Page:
Last week, several of the interfaith clergy in our community published a litany for children in detention centers. They requested clergy leaders read the litany in their homes of worship – not in a special vigil, but in the heart of where weekly prayer and formation take place. The litany was beautiful, and spoke to much of my own sense of despair about our treatment of children. But I found myself in a quandary. You see, my parish is a diverse one. We pride ourselves on being Christians of varying political opinions who respect one another enough to honor our political differences by kneeling as equals at the Lord’s table. In order to maintain that sense of respect, I am very careful about how I talk about current events. My goal is always to preach the gospel of Jesus Christ, with the charge that we should engage in politics with the Gospel always in the forefront.
But the issue of children in detention centers tugs at me at two levels. On the one hand, this is very much an issue of politics – of how we manage the flow of immigrants and those seeking asylum into our country. I know our parishioners are of a divided mind on this issue – as is most of the country. The issue of our borders is vastly layered – were it not so, there would be clear, easy answers to very difficult questions. In addition to being a political, economical, sociological issue, this is a spiritual one as well. One’s sense of gratitude for our country’s blessings, one’s baptismal covenant to respect the dignity of every human being, and one’s understanding of Christ’s command to love God and love neighbor collide with the realities of limited resources, stretched budgets, and funding priorities.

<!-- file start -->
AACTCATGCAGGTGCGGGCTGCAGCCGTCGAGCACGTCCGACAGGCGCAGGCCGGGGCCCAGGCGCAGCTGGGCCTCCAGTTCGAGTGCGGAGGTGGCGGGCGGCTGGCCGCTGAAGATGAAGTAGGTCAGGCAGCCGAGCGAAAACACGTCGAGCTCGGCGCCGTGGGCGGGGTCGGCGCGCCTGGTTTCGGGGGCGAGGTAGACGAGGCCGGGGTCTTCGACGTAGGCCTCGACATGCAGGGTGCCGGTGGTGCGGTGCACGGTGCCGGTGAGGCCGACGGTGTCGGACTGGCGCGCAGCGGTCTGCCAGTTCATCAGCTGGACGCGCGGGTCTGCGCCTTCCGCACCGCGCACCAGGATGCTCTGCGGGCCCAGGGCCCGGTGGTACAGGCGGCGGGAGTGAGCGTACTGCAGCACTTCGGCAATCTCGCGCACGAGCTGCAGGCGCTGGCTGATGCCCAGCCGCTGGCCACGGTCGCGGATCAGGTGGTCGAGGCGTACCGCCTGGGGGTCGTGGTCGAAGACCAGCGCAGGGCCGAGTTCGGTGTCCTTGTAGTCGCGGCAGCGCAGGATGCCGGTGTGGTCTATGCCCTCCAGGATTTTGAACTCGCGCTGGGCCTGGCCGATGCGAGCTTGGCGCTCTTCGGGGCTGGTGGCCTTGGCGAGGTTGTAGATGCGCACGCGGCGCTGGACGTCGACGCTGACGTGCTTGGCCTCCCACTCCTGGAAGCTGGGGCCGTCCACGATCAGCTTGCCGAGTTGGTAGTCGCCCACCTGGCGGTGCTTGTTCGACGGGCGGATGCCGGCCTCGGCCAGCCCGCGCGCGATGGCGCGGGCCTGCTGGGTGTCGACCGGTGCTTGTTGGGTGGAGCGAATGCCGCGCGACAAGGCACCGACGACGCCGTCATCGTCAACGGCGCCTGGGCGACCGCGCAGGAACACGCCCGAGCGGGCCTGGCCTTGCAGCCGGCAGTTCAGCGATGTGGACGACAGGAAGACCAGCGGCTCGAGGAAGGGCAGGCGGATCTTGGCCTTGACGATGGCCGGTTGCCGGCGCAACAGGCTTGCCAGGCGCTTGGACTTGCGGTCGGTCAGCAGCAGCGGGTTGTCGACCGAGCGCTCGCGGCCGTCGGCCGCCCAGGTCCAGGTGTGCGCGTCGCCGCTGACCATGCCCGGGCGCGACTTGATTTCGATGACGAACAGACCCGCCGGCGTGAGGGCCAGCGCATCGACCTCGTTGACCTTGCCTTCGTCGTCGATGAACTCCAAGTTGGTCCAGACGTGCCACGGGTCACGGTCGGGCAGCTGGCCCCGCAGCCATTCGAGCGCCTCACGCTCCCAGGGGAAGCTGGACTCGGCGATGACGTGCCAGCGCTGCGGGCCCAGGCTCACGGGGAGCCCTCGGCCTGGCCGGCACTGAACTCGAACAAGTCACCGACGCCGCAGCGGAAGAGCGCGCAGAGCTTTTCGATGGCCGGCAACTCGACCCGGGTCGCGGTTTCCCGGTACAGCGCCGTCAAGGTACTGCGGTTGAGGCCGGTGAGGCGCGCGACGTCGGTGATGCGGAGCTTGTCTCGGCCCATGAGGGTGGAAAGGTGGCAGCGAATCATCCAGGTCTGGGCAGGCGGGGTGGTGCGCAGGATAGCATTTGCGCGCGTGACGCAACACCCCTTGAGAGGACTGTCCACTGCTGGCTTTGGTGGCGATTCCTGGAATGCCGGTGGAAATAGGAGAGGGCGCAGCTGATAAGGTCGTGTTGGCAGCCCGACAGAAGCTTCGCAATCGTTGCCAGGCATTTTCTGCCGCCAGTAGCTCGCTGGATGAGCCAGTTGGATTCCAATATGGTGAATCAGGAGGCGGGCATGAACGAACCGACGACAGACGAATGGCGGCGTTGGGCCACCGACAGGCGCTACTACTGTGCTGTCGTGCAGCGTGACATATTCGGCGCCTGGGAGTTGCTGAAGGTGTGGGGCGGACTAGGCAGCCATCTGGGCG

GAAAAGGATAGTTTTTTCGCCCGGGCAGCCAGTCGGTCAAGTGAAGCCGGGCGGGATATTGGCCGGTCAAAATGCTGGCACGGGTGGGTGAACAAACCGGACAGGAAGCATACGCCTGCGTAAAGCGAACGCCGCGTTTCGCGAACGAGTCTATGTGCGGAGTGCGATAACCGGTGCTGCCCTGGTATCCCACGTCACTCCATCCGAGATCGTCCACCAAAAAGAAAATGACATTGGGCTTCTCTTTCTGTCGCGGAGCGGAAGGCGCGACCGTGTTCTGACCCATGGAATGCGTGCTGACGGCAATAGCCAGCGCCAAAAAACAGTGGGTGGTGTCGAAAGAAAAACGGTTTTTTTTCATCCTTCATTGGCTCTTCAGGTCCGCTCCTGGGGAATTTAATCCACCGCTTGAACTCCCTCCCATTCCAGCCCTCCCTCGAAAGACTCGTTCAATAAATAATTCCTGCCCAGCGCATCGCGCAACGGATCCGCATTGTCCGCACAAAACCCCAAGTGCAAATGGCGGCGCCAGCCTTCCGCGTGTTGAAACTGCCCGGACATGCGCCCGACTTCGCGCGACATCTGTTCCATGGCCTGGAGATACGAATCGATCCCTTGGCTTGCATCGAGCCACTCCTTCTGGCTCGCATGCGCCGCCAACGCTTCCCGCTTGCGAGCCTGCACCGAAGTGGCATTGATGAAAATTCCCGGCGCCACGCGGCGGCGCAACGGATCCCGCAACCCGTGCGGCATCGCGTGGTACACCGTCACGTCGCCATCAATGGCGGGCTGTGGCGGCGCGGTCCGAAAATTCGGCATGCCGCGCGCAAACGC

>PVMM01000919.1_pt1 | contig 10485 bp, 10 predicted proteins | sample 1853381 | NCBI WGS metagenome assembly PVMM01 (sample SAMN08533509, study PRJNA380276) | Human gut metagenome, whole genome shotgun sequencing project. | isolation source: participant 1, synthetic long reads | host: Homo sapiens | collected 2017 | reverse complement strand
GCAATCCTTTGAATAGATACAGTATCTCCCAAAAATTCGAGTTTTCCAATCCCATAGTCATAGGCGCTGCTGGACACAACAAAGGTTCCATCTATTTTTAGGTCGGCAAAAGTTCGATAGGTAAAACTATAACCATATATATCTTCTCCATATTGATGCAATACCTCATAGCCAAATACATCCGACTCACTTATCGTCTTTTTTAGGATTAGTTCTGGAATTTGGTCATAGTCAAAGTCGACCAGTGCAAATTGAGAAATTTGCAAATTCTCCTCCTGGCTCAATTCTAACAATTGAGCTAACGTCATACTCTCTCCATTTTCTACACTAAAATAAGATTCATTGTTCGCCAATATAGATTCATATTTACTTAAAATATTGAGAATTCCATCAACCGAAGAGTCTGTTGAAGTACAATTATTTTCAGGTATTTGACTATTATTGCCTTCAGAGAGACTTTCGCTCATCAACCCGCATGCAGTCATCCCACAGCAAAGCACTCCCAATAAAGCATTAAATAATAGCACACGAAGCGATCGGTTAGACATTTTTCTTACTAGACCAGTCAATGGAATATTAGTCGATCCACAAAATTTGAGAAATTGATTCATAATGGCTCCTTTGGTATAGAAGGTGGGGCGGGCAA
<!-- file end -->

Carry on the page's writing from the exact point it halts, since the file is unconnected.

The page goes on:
On the other hand, these are children. These are eight-year-olds caring for unrelated infants. These are nursing teen mothers with no diapers or place to lay their heads. These are toddlers who have no way to wash their hands or clean their soiled clothing. I look at my own children, who have every comfort they could ever need, and when I imagine them soiled, hungry, deprived of sleep, and so afraid that the color has drained from their faces, my heart shatters. I know this issue is truly complicated, and I know that philosophically we as a country need to decide how we will manage the treatment of our neighbors. But when I am hesitant to pray for the welfare of children in detention because it is politically complicated, I realize I am failing to live the Gospel life.
I cannot say I will ever be able to pray the litany presented by my interfaith brothers and sisters. Though it is beautiful, it is also politically motivated. But what I can tell you is, as a pastor and baptized child of God, I am praying for those children, praying for their mothers and fathers, and praying for our own souls as we figure out how to reckon politics and human dignity – how to be Americans and Christians. Given our country’s history, it would seem those two things fit together easily. But to be a good American and to be a good Christian both take intentionality, discernment, and prayer. May God bless us all as we seek to harmonize the two.